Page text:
Meanwhile, the composite Madras State had been reorganised along linguistic lines. The state of Andhra had split from Madras on 1 October 1953. The Andhra Government constituted an Elementary Education Committee with Dr. B. Kuppuswamy as chairman to review the elementary education situation. The Kuppuswamy committee report recommended the rejection of the Modified Elementary Education Scheme. In 1954 the Andhra state cancelled the scheme.[28]


The main arguments made against the Modified Scheme of Elementary Education were :

  • That the scheme was casteist by design. It aimed to preserve and perpetuate the caste hierarchy by ensuring that children took up their parents' profession. It was designed to help Brahmins corner positions of authority .[10][13]
  • That it intended to reduce the schooling imparted to children by not monitoring them during out of school sessions.[29]
  • That it would increase the workload of teachers as it would increase their working hours and force them to handle more children without the appointment of new teachers and without an increase in their pay.[11]
  • That it was undemocratic and dictatorial as Rajaji had not consulted his cabinet or the assembly in his decision to implement the scheme (In Rajaji's own words - This is an executive matter, no law is involved and Did Shankara and Ramanuja announce their philosophy after consulting others?).[11][13][30]
  • That it was deliberately targeted at rural children alone to keep them from getting an education.[31]

Writing in Viduthalai on 17 November 1953, Periyar denounced the scheme as a Brahiminical conspiracy:

In another Viduthalai article written on 26 February 1954, he vowed to destroy the scheme by any means:

He kept up his harangue even after Rajaji resigned and C Subramaniam became the new Education minister. On 17 April 1954 he wrote:

The Andhra Elementary Education Committee Report also rejected the Modified Scheme and recommended an approach similar to the one eventually adopted by the Kamaraj Government.[28]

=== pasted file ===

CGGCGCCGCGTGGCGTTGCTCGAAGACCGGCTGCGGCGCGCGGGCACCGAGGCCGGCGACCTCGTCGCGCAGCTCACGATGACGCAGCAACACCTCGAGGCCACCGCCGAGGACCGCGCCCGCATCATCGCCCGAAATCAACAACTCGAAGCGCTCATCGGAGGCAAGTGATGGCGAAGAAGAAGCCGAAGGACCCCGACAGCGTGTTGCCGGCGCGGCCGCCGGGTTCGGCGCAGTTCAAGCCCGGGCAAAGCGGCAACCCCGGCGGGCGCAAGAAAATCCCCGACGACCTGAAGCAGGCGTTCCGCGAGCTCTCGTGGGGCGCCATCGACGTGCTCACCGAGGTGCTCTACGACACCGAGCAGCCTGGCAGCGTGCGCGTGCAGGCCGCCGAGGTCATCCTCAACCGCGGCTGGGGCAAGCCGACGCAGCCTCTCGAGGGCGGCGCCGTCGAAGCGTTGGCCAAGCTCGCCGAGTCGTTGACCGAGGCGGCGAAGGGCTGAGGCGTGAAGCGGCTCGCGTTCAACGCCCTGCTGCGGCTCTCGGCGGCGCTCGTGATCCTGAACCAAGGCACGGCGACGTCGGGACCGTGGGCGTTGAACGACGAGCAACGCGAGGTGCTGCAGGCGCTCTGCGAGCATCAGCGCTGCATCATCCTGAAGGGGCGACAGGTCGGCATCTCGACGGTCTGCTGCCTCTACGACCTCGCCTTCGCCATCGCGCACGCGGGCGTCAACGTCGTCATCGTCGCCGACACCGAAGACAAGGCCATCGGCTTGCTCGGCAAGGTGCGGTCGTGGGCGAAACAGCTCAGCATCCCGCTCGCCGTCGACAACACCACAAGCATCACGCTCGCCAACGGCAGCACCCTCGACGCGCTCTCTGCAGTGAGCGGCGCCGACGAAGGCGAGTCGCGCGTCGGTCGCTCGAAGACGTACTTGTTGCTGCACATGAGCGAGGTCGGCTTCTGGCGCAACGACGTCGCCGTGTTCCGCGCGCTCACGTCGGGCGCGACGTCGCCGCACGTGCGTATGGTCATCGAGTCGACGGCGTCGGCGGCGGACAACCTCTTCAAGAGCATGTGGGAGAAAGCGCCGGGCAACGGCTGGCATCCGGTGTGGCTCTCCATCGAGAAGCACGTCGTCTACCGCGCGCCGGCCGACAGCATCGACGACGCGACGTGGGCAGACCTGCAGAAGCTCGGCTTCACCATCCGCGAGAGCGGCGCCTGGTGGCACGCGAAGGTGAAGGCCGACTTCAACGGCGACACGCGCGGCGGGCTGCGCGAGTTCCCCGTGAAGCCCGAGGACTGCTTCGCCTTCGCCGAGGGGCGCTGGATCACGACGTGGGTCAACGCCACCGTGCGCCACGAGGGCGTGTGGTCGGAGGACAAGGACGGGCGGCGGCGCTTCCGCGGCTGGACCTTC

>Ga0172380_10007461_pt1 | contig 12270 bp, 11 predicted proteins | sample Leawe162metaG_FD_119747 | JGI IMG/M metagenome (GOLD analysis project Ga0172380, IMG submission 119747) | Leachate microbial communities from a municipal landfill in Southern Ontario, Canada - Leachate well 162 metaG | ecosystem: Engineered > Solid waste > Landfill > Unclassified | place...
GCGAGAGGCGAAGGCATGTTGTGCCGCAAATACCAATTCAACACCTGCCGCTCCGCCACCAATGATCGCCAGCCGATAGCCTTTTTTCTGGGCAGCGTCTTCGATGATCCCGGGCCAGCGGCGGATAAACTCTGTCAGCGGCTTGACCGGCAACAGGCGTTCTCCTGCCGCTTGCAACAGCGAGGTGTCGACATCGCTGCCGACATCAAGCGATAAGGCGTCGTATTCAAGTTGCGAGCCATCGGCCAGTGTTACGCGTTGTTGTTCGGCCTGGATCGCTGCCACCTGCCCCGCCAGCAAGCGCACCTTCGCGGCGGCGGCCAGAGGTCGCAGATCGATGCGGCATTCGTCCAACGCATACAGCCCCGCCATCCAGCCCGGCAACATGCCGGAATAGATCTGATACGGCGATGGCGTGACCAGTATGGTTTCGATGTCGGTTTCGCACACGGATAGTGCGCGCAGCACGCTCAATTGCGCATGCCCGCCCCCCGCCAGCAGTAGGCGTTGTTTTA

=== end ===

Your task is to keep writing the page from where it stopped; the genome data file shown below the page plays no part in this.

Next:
Defense and endorsements[edit]

During and after his tenure as Chief Minister, Rajaji defended his scheme vigorously. He derided the critics as people who did not want to do physical labour:

About the casteist angle of the criticism, he reasoned that it was because of him being the author of the scheme:

After the Kamaraj Government scrapped the scheme, he again defended it as :

Replying to Papanasam MLA Swayam Prakasam's concerns over the scheme, then Prime Minister, Jawaharlal Nehru offered his endorsement to the scheme:

India's President Rajendra Prasad offered his support in a letter written to the Governor of Madras - Sri Prakasa - on 9 June 1953:

The Central Advisory Board of Education, passed a resolution endorsing the scheme during its 21st Meeting held in February 1954:


The Modified Scheme of Elementary Education even after being dropped had the unintended consequence of bringing primary education to hundreds of thousands of school children in Tamil Nadu. Rajaji's successor Kamaraj was ever mindful of the fact that it was the issue of primary education that caused his predecessor's downfall. Knowing the public opposition to Rajaji's scheme he took the diametrically opposite approach in providing education to Tamil Nadu's children - imparting free and compulsory education till the age of 14. He set up a commission[37] under R.M. Alagappa Chettiar to examine the means for providing compulsory primary education. Instead of sending children away from the school, the committee recommended active Government intervention to bring more children into the schooling system by building new schools and abolishing school fees.[20] This approach was successful and by the end of Kamaraj's tenure as Chief Minister in 1963, enrollment in primary schools had been doubled.[37]